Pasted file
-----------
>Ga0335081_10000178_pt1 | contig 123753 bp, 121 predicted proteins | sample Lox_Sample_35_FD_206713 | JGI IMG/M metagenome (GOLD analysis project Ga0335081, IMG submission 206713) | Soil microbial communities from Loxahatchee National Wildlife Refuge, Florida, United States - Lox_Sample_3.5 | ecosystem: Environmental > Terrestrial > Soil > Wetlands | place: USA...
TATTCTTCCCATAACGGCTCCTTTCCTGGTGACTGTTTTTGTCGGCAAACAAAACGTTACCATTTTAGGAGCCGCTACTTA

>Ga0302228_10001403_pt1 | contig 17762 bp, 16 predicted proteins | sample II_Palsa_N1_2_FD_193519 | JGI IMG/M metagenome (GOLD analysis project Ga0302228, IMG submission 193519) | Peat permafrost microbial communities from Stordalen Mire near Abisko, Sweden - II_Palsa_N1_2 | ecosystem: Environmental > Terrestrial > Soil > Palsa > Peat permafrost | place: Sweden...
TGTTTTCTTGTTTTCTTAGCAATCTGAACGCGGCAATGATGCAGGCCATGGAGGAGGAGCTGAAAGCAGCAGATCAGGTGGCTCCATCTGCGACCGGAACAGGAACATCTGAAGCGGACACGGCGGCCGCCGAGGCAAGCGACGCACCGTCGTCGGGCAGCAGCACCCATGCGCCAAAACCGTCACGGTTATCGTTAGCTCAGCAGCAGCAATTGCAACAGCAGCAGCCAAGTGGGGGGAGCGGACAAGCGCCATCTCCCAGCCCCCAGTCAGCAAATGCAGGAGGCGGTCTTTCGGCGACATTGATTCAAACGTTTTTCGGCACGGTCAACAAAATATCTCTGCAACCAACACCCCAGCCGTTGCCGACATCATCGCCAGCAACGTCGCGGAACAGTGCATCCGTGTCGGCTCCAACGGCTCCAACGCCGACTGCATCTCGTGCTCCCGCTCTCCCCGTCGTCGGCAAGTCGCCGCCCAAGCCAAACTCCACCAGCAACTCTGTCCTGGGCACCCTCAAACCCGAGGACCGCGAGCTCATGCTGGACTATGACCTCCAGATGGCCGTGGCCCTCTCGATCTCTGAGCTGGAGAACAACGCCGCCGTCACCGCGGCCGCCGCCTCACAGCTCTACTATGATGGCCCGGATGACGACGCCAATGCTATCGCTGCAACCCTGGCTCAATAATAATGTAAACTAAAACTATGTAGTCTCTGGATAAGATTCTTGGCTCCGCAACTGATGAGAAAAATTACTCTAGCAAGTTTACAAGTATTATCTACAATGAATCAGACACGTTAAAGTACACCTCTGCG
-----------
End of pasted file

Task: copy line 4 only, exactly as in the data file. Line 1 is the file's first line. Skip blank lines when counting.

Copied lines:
TGTTTTCTTGTTTTCTTAGCAATCTGAACGCGGCAATGATGCAGGCCATGGAGGAGGAGCTGAAAGCAGCAGATCAGGTGGCTCCATCTGCGACCGGAACAGGAACATCTGAAGCGGACACGGCGGCCGCCGAGGCAAGCGACGCACCGTCGTCGGGCAGCAGCACCCATGCGCCAAAACCGTCACGGTTATCGTTAGCTCAGCAGCAGCAATTGCAACAGCAGCAGCCAAGTGGGGGGAGCGGACAAGCGCCATCTCCCAGCCCCCAGTCAGCAAATGCAGGAGGCGGTCTTTCGGCGACATTGATTCAAACGTTTTTCGGCACGGTCAACAAAATATCTCTGCAACCAACACCCCAGCCGTTGCCGACATCATCGCCAGCAACGTCGCGGAACAGTGCATCCGTGTCGGCTCCAACGGCTCCAACGCCGACTGCATCTCGTGCTCCCGCTCTCCCCGTCGTCGGCAAGTCGCCGCCCAAGCCAAACTCCACCAGCAACTCTGTCCTGGGCACCCTCAAACCCGAGGACCGCGAGCTCATGCTGGACTATGACCTCCAGATGGCCGTGGCCCTCTCGATCTCTGAGCTGGAGAACAACGCCGCCGTCACCGCGGCCGCCGCCTCACAGCTCTACTATGATGGCCCGGATGACGACGCCAATGCTATCGCTGCAACCCTGGCTCAATAATAATGTAAACTAAAACTATGTAGTCTCTGGATAAGATTCTTGGCTCCGCAACTGATGAGAAAAATTACTCTAGCAAGTTTACAAGTATTATCTACAATGAATCAGACACGTTAAAGTACACCTCTGCG